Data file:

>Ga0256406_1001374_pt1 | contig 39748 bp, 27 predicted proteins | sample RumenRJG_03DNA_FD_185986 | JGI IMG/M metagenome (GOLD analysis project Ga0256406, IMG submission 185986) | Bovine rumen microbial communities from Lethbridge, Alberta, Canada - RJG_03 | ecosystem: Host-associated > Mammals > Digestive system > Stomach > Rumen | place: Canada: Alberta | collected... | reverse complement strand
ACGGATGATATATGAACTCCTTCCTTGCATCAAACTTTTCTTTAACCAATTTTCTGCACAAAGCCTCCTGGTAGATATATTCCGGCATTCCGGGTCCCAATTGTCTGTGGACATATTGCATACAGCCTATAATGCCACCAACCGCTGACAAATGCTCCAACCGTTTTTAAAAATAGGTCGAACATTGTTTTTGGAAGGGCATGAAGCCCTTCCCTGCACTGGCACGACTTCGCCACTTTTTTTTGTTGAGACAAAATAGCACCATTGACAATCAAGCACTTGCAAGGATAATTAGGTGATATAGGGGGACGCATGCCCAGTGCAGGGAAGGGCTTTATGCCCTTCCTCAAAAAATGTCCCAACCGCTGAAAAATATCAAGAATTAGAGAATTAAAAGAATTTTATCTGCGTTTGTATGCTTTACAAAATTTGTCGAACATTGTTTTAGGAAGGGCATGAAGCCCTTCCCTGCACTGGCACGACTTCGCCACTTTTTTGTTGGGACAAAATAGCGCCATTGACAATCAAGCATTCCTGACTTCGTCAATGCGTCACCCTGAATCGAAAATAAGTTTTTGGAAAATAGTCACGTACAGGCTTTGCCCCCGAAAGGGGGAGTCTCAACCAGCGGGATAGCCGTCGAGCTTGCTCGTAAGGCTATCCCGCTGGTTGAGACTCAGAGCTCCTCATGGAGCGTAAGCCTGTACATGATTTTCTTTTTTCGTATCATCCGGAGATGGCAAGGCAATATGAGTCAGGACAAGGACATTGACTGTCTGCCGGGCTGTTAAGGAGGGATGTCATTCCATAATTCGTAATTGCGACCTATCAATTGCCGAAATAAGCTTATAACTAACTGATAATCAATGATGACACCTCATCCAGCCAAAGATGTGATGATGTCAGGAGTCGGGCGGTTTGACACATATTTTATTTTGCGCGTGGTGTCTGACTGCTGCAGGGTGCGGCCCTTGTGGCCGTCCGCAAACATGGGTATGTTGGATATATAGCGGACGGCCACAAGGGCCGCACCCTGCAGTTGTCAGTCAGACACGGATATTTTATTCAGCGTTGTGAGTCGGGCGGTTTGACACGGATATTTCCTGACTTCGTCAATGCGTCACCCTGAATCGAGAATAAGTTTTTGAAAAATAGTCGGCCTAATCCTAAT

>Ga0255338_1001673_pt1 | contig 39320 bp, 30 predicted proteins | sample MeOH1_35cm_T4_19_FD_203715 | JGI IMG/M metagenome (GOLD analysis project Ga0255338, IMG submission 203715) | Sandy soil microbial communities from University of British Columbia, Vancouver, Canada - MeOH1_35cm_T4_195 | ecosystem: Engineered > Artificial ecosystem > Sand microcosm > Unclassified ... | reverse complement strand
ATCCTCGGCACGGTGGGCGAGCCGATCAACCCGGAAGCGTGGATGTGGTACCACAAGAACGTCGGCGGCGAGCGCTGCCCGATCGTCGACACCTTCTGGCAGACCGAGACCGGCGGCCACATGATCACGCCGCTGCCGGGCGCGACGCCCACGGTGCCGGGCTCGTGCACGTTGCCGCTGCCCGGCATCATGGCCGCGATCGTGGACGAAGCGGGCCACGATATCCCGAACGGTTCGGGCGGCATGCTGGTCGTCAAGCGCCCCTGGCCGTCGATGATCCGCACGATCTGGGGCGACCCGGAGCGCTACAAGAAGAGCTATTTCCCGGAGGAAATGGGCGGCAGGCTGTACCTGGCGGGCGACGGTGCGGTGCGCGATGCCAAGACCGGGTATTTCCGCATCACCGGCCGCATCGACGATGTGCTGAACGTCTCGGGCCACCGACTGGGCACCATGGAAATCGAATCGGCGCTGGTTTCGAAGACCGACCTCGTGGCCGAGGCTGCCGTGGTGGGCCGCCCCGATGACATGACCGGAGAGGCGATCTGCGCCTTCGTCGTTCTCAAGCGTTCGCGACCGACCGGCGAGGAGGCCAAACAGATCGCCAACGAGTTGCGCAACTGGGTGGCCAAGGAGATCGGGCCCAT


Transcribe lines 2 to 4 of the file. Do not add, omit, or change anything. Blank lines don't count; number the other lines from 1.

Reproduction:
ACGGATGATATATGAACTCCTTCCTTGCATCAAACTTTTCTTTAACCAATTTTCTGCACAAAGCCTCCTGGTAGATATATTCCGGCATTCCGGGTCCCAATTGTCTGTGGACATATTGCATACAGCCTATAATGCCACCAACCGCTGACAAATGCTCCAACCGTTTTTAAAAATAGGTCGAACATTGTTTTTGGAAGGGCATGAAGCCCTTCCCTGCACTGGCACGACTTCGCCACTTTTTTTTGTTGAGACAAAATAGCACCATTGACAATCAAGCACTTGCAAGGATAATTAGGTGATATAGGGGGACGCATGCCCAGTGCAGGGAAGGGCTTTATGCCCTTCCTCAAAAAATGTCCCAACCGCTGAAAAATATCAAGAATTAGAGAATTAAAAGAATTTTATCTGCGTTTGTATGCTTTACAAAATTTGTCGAACATTGTTTTAGGAAGGGCATGAAGCCCTTCCCTGCACTGGCACGACTTCGCCACTTTTTTGTTGGGACAAAATAGCGCCATTGACAATCAAGCATTCCTGACTTCGTCAATGCGTCACCCTGAATCGAAAATAAGTTTTTGGAAAATAGTCACGTACAGGCTTTGCCCCCGAAAGGGGGAGTCTCAACCAGCGGGATAGCCGTCGAGCTTGCTCGTAAGGCTATCCCGCTGGTTGAGACTCAGAGCTCCTCATGGAGCGTAAGCCTGTACATGATTTTCTTTTTTCGTATCATCCGGAGATGGCAAGGCAATATGAGTCAGGACAAGGACATTGACTGTCTGCCGGGCTGTTAAGGAGGGATGTCATTCCATAATTCGTAATTGCGACCTATCAATTGCCGAAATAAGCTTATAACTAACTGATAATCAATGATGACACCTCATCCAGCCAAAGATGTGATGATGTCAGGAGTCGGGCGGTTTGACACATATTTTATTTTGCGCGTGGTGTCTGACTGCTGCAGGGTGCGGCCCTTGTGGCCGTCCGCAAACATGGGTATGTTGGATATATAGCGGACGGCCACAAGGGCCGCACCCTGCAGTTGTCAGTCAGACACGGATATTTTATTCAGCGTTGTGAGTCGGGCGGTTTGACACGGATATTTCCTGACTTCGTCAATGCGTCACCCTGAATCGAGAATAAGTTTTTGAAAAATAGTCGGCCTAATCCTAAT

>Ga0255338_1001673_pt1 | contig 39320 bp, 30 predicted proteins | sample MeOH1_35cm_T4_19_FD_203715 | JGI IMG/M metagenome (GOLD analysis project Ga0255338, IMG submission 203715) | Sandy soil microbial communities from University of British Columbia, Vancouver, Canada - MeOH1_35cm_T4_195 | ecosystem: Engineered > Artificial ecosystem > Sand microcosm > Unclassified ... | reverse complement strand
ATCCTCGGCACGGTGGGCGAGCCGATCAACCCGGAAGCGTGGATGTGGTACCACAAGAACGTCGGCGGCGAGCGCTGCCCGATCGTCGACACCTTCTGGCAGACCGAGACCGGCGGCCACATGATCACGCCGCTGCCGGGCGCGACGCCCACGGTGCCGGGCTCGTGCACGTTGCCGCTGCCCGGCATCATGGCCGCGATCGTGGACGAAGCGGGCCACGATATCCCGAACGGTTCGGGCGGCATGCTGGTCGTCAAGCGCCCCTGGCCGTCGATGATCCGCACGATCTGGGGCGACCCGGAGCGCTACAAGAAGAGCTATTTCCCGGAGGAAATGGGCGGCAGGCTGTACCTGGCGGGCGACGGTGCGGTGCGCGATGCCAAGACCGGGTATTTCCGCATCACCGGCCGCATCGACGATGTGCTGAACGTCTCGGGCCACCGACTGGGCACCATGGAAATCGAATCGGCGCTGGTTTCGAAGACCGACCTCGTGGCCGAGGCTGCCGTGGTGGGCCGCCCCGATGACATGACCGGAGAGGCGATCTGCGCCTTCGTCGTTCTCAAGCGTTCGCGACCGACCGGCGAGGAGGCCAAACAGATCGCCAACGAGTTGCGCAACTGGGTGGCCAAGGAGATCGGGCCCAT